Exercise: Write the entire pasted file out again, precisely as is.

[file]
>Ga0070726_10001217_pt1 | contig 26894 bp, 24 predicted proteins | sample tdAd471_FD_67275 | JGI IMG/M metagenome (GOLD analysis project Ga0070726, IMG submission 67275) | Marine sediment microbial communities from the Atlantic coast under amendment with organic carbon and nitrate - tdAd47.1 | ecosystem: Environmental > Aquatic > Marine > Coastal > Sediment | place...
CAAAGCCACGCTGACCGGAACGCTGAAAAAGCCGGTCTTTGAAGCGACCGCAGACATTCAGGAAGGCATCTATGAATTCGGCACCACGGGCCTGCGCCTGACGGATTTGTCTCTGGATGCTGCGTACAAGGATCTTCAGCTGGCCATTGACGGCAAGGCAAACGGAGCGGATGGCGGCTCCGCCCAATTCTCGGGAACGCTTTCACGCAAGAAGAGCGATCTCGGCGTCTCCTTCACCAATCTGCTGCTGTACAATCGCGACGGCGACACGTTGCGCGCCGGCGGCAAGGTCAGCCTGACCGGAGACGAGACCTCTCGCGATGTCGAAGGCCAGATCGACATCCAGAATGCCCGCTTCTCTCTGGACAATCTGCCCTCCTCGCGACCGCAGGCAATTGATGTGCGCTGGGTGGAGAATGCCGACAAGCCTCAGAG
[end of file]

>Ga0070726_10001217_pt1 | contig 26894 bp, 24 predicted proteins | sample tdAd471_FD_67275 | JGI IMG/M metagenome (GOLD analysis project Ga0070726, IMG submission 67275) | Marine sediment microbial communities from the Atlantic coast under amendment with organic carbon and nitrate - tdAd47.1 | ecosystem: Environmental > Aquatic > Marine > Coastal > Sediment | place...
CAAAGCCACGCTGACCGGAACGCTGAAAAAGCCGGTCTTTGAAGCGACCGCAGACATTCAGGAAGGCATCTATGAATTCGGCACCACGGGCCTGCGCCTGACGGATTTGTCTCTGGATGCTGCGTACAAGGATCTTCAGCTGGCCATTGACGGCAAGGCAAACGGAGCGGATGGCGGCTCCGCCCAATTCTCGGGAACGCTTTCACGCAAGAAGAGCGATCTCGGCGTCTCCTTCACCAATCTGCTGCTGTACAATCGCGACGGCGACACGTTGCGCGCCGGCGGCAAGGTCAGCCTGACCGGAGACGAGACCTCTCGCGATGTCGAAGGCCAGATCGACATCCAGAATGCCCGCTTCTCTCTGGACAATCTGCCCTCCTCGCGACCGCAGGCAATTGATGTGCGCTGGGTGGAGAATGCCGACAAGCCTCAGAG